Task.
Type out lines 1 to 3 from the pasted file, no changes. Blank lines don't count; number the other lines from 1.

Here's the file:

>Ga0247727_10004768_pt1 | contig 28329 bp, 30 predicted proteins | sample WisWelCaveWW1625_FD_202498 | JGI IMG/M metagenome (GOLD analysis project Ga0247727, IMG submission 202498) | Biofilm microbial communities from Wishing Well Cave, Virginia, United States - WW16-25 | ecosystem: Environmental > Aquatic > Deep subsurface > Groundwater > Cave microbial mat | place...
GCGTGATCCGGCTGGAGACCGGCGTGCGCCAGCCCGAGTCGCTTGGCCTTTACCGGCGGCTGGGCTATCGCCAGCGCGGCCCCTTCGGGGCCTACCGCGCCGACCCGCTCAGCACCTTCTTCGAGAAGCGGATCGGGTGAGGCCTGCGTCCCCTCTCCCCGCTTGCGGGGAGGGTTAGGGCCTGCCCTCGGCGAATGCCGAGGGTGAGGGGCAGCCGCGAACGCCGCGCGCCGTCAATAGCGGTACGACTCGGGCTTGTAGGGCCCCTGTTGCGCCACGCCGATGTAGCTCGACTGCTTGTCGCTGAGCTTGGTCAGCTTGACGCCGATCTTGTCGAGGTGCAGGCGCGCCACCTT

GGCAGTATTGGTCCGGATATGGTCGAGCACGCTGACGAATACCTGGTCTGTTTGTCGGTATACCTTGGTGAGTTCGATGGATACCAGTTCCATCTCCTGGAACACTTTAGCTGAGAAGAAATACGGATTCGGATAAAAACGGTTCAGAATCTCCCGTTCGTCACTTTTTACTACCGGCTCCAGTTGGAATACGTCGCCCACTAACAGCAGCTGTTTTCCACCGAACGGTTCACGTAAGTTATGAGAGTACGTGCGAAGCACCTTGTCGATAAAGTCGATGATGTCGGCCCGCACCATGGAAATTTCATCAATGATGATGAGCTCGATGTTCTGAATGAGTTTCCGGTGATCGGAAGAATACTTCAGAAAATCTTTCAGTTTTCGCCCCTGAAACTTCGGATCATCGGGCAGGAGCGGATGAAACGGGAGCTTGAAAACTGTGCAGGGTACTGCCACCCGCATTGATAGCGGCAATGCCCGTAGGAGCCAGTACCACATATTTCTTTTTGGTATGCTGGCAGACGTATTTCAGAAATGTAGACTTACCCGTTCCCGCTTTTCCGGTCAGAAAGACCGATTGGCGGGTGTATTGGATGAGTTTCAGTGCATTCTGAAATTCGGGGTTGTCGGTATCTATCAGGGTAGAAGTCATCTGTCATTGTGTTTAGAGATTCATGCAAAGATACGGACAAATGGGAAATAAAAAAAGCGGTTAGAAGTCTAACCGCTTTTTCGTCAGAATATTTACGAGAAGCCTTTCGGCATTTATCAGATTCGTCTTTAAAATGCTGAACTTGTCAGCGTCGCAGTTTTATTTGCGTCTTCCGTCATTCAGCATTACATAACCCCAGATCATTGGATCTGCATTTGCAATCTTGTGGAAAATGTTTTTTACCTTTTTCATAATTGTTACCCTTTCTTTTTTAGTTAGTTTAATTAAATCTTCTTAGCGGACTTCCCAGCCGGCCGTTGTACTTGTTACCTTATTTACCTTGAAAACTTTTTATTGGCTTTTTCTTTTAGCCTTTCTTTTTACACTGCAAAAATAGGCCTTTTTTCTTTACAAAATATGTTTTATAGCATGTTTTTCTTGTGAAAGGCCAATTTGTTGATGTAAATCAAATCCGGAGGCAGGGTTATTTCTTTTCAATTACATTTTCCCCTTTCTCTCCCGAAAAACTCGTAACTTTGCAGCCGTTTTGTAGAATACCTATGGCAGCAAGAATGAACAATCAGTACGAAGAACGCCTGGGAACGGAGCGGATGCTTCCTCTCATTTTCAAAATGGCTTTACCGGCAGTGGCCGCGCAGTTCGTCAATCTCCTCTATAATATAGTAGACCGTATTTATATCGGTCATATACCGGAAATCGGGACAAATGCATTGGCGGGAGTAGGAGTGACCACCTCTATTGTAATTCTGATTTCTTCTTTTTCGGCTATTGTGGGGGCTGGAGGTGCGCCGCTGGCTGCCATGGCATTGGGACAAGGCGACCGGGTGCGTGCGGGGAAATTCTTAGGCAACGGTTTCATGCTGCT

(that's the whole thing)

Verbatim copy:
>Ga0247727_10004768_pt1 | contig 28329 bp, 30 predicted proteins | sample WisWelCaveWW1625_FD_202498 | JGI IMG/M metagenome (GOLD analysis project Ga0247727, IMG submission 202498) | Biofilm microbial communities from Wishing Well Cave, Virginia, United States - WW16-25 | ecosystem: Environmental > Aquatic > Deep subsurface > Groundwater > Cave microbial mat | place...
GCGTGATCCGGCTGGAGACCGGCGTGCGCCAGCCCGAGTCGCTTGGCCTTTACCGGCGGCTGGGCTATCGCCAGCGCGGCCCCTTCGGGGCCTACCGCGCCGACCCGCTCAGCACCTTCTTCGAGAAGCGGATCGGGTGAGGCCTGCGTCCCCTCTCCCCGCTTGCGGGGAGGGTTAGGGCCTGCCCTCGGCGAATGCCGAGGGTGAGGGGCAGCCGCGAACGCCGCGCGCCGTCAATAGCGGTACGACTCGGGCTTGTAGGGCCCCTGTTGCGCCACGCCGATGTAGCTCGACTGCTTGTCGCTGAGCTTGGTCAGCTTGACGCCGATCTTGTCGAGGTGCAGGCGCGCCACCTT

GGCAGTATTGGTCCGGATATGGTCGAGCACGCTGACGAATACCTGGTCTGTTTGTCGGTATACCTTGGTGAGTTCGATGGATACCAGTTCCATCTCCTGGAACACTTTAGCTGAGAAGAAATACGGATTCGGATAAAAACGGTTCAGAATCTCCCGTTCGTCACTTTTTACTACCGGCTCCAGTTGGAATACGTCGCCCACTAACAGCAGCTGTTTTCCACCGAACGGTTCACGTAAGTTATGAGAGTACGTGCGAAGCACCTTGTCGATAAAGTCGATGATGTCGGCCCGCACCATGGAAATTTCATCAATGATGATGAGCTCGATGTTCTGAATGAGTTTCCGGTGATCGGAAGAATACTTCAGAAAATCTTTCAGTTTTCGCCCCTGAAACTTCGGATCATCGGGCAGGAGCGGATGAAACGGGAGCTTGAAAACTGTGCAGGGTACTGCCACCCGCATTGATAGCGGCAATGCCCGTAGGAGCCAGTACCACATATTTCTTTTTGGTATGCTGGCAGACGTATTTCAGAAATGTAGACTTACCCGTTCCCGCTTTTCCGGTCAGAAAGACCGATTGGCGGGTGTATTGGATGAGTTTCAGTGCATTCTGAAATTCGGGGTTGTCGGTATCTATCAGGGTAGAAGTCATCTGTCATTGTGTTTAGAGATTCATGCAAAGATACGGACAAATGGGAAATAAAAAAAGCGGTTAGAAGTCTAACCGCTTTTTCGTCAGAATATTTACGAGAAGCCTTTCGGCATTTATCAGATTCGTCTTTAAAATGCTGAACTTGTCAGCGTCGCAGTTTTATTTGCGTCTTCCGTCATTCAGCATTACATAACCCCAGATCATTGGATCTGCATTTGCAATCTTGTGGAAAATGTTTTTTACCTTTTTCATAATTGTTACCCTTTCTTTTTTAGTTAGTTTAATTAAATCTTCTTAGCGGACTTCCCAGCCGGCCGTTGTACTTGTTACCTTATTTACCTTGAAAACTTTTTATTGGCTTTTTCTTTTAGCCTTTCTTTTTACACTGCAAAAATAGGCCTTTTTTCTTTACAAAATATGTTTTATAGCATGTTTTTCTTGTGAAAGGCCAATTTGTTGATGTAAATCAAATCCGGAGGCAGGGTTATTTCTTTTCAATTACATTTTCCCCTTTCTCTCCCGAAAAACTCGTAACTTTGCAGCCGTTTTGTAGAATACCTATGGCAGCAAGAATGAACAATCAGTACGAAGAACGCCTGGGAACGGAGCGGATGCTTCCTCTCATTTTCAAAATGGCTTTACCGGCAGTGGCCGCGCAGTTCGTCAATCTCCTCTATAATATAGTAGACCGTATTTATATCGGTCATATACCGGAAATCGGGACAAATGCATTGGCGGGAGTAGGAGTGACCACCTCTATTGTAATTCTGATTTCTTCTTTTTCGGCTATTGTGGGGGCTGGAGGTGCGCCGCTGGCTGCCATGGCATTGGGACAAGGCGACCGGGTGCGTGCGGGGAAATTCTTAGGCAACGGTTTCATGCTGCT